New Recommendations for Measuring Children’s Medicine

If you’re a parent or caretaker of a child, nothing is more important to you than your child’s health – especially when they’re already sick.  Overdoses of children’s medicine can be especially common but the FDA recently released new guidelines to advise parents and caretakers, and prevent accidental overdoses. 

 

Often, overdoses are caused by poorly labeled medications or directions that are unclear – after all, the United States uses it’s own brand of measurement, that is not based upon the universally accepted metric system.  Research has found that the metric system is the most accurate and the easiest to use but getting Doctor’s to adjust has been a difficult road.  Even more dangerous is that some parents use household spoons to measure out medications, a big no-no if you want to accurately dose and avoid dangerous mistakes.  New guidelines are urging caretakers to measure out liquid medicines in millimeters and directions should include leading zeros (such as 0.5 for a half dose of medication) while avoiding trailing zeros (like 0.50).  This significantly reduces the margin of error for caretakers when measuring out medication.

 

These new guidelines are the most extensively issues changes since the 1970’s but the FDA warns that for these guidelines to make a significant change, Doctors and medical providers would also have to get on board as well as pharmacists.  Even further, manufacturers should avoid using non-metric units in directions and any dosing tools provided (like cups or syringes) should be marked in metric units and not be much bigger than the recommended dose.  The most accurate way to dose liquid medicine to children is to use a syringe and hold it in the side of your child’s mouth while you release the medicine slowly.  This process does two things:  it makes it easier for the child to swallow the medicine and makes sure that you, as a caretaker, are confident that the dose you just gave, is correct.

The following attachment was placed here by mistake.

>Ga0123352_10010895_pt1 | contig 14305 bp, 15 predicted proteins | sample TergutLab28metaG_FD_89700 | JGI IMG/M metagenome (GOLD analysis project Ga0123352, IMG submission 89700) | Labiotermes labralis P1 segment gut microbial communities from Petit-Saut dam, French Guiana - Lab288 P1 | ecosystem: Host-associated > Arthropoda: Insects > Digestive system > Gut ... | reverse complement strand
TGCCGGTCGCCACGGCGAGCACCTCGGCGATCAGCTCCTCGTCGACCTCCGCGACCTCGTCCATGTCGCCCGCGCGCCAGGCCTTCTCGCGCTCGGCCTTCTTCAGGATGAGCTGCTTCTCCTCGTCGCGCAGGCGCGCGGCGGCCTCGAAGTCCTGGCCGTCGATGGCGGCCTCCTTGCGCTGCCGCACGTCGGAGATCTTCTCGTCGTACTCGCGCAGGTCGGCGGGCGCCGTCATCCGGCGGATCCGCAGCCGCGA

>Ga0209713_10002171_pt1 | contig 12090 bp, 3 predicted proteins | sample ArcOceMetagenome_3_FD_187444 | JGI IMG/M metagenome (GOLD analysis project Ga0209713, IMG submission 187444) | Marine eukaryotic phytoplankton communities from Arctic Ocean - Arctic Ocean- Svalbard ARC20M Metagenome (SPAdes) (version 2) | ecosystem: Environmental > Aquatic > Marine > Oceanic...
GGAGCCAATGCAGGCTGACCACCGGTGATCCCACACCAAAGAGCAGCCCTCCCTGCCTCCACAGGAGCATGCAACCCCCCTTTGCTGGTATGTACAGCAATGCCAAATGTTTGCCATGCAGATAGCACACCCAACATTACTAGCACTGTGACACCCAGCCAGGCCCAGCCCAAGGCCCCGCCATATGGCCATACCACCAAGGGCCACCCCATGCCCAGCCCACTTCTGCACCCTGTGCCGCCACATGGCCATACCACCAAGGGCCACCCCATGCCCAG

Another big source of medication errors are the height and weight of the patient.  Changes should also be made so that Doctors are recording their patient’s weight and height in kilograms.  The same applies for body temperature:  it should be recorded in Celsius rather than Fahrenheit.  Prescription medications classed as narcotics are the most dangerous while Acetaminophen continues to be the most dangerous over-the-counter drug that children can overdose on.   The FDA and Doctors hope that these new guidelines will prevent the influx of accidental overdoses in emergency rooms across the nation.

 

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